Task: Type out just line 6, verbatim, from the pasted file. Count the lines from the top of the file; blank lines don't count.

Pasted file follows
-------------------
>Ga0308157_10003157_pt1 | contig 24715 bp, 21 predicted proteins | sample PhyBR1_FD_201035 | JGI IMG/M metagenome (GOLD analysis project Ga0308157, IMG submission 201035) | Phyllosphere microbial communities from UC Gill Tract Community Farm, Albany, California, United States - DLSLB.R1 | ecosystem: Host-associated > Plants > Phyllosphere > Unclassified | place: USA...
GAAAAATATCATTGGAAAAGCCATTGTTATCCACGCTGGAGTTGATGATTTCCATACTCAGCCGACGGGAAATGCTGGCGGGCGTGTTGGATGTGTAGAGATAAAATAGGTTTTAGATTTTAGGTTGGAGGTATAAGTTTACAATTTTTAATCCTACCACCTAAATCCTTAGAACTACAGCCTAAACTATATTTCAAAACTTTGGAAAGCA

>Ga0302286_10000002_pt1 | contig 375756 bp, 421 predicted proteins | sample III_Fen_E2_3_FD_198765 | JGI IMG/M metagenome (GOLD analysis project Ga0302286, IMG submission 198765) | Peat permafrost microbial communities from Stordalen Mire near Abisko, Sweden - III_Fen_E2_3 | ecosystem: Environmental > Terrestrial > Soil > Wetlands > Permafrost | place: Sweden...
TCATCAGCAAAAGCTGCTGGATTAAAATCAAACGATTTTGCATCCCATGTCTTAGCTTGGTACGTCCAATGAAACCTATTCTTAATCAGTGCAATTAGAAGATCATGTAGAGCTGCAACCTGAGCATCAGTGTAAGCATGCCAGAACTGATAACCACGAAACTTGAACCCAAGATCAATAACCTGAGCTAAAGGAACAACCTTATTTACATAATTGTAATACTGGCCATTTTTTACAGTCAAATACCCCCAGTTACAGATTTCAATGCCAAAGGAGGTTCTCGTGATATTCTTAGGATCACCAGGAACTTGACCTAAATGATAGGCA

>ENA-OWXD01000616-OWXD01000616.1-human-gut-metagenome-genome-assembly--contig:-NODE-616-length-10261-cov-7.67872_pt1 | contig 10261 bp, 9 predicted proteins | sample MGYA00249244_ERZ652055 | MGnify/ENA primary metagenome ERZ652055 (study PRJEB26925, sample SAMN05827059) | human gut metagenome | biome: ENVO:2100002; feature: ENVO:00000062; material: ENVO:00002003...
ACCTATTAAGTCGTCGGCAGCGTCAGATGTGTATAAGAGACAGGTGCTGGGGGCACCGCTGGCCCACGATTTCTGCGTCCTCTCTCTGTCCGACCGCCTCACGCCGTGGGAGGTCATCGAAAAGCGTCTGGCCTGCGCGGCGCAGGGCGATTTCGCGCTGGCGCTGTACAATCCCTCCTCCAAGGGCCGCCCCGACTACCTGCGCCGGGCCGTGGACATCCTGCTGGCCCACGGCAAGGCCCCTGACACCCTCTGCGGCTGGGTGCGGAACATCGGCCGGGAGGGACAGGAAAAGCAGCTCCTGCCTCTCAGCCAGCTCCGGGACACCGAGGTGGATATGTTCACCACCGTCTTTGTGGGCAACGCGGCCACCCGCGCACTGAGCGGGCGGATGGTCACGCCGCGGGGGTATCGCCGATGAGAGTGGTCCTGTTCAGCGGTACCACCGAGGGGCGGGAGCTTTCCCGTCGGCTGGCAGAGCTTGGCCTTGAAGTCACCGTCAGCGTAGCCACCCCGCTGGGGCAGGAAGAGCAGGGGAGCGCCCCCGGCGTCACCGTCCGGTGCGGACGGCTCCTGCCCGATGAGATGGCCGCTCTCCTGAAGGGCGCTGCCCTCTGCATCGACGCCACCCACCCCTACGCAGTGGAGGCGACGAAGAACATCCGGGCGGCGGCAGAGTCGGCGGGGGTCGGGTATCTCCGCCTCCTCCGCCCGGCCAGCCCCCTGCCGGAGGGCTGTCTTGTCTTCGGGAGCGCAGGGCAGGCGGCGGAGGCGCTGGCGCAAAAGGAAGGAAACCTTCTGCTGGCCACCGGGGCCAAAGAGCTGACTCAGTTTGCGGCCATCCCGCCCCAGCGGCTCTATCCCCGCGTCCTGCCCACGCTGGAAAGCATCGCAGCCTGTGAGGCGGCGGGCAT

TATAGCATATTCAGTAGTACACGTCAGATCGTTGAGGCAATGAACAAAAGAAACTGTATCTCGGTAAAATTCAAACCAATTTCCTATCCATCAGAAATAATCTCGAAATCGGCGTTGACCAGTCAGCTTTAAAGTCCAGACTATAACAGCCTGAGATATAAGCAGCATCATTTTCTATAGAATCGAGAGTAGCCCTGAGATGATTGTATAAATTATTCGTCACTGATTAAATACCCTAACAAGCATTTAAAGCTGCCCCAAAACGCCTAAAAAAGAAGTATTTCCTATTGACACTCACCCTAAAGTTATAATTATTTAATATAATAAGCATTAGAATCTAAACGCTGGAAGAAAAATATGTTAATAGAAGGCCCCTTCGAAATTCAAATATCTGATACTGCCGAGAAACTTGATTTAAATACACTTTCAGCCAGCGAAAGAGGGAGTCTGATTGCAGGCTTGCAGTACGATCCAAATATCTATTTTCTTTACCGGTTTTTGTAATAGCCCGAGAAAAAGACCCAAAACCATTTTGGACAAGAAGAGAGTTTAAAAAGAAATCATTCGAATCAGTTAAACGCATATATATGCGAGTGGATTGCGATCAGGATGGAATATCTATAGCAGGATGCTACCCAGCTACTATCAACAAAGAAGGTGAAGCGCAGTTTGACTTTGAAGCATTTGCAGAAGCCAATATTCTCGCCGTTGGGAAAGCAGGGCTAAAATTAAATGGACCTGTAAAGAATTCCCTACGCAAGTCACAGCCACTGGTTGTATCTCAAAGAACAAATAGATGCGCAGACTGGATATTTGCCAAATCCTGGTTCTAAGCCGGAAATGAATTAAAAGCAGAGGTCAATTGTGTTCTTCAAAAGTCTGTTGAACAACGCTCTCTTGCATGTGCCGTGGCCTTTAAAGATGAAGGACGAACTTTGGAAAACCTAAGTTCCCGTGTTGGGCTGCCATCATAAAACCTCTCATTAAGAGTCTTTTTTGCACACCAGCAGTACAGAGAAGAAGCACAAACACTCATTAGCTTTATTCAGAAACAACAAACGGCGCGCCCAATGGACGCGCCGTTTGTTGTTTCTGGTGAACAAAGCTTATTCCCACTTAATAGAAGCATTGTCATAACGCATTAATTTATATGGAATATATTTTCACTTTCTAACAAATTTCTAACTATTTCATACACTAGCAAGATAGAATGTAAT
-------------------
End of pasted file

ACCTATTAAGTCGTCGGCAGCGTCAGATGTGTATAAGAGACAGGTGCTGGGGGCACCGCTGGCCCACGATTTCTGCGTCCTCTCTCTGTCCGACCGCCTCACGCCGTGGGAGGTCATCGAAAAGCGTCTGGCCTGCGCGGCGCAGGGCGATTTCGCGCTGGCGCTGTACAATCCCTCCTCCAAGGGCCGCCCCGACTACCTGCGCCGGGCCGTGGACATCCTGCTGGCCCACGGCAAGGCCCCTGACACCCTCTGCGGCTGGGTGCGGAACATCGGCCGGGAGGGACAGGAAAAGCAGCTCCTGCCTCTCAGCCAGCTCCGGGACACCGAGGTGGATATGTTCACCACCGTCTTTGTGGGCAACGCGGCCACCCGCGCACTGAGCGGGCGGATGGTCACGCCGCGGGGGTATCGCCGATGAGAGTGGTCCTGTTCAGCGGTACCACCGAGGGGCGGGAGCTTTCCCGTCGGCTGGCAGAGCTTGGCCTTGAAGTCACCGTCAGCGTAGCCACCCCGCTGGGGCAGGAAGAGCAGGGGAGCGCCCCCGGCGTCACCGTCCGGTGCGGACGGCTCCTGCCCGATGAGATGGCCGCTCTCCTGAAGGGCGCTGCCCTCTGCATCGACGCCACCCACCCCTACGCAGTGGAGGCGACGAAGAACATCCGGGCGGCGGCAGAGTCGGCGGGGGTCGGGTATCTCCGCCTCCTCCGCCCGGCCAGCCCCCTGCCGGAGGGCTGTCTTGTCTTCGGGAGCGCAGGGCAGGCGGCGGAGGCGCTGGCGCAAAAGGAAGGAAACCTTCTGCTGGCCACCGGGGCCAAAGAGCTGACTCAGTTTGCGGCCATCCCGCCCCAGCGGCTCTATCCCCGCGTCCTGCCCACGCTGGAAAGCATCGCAGCCTGTGAGGCGGCGGGCAT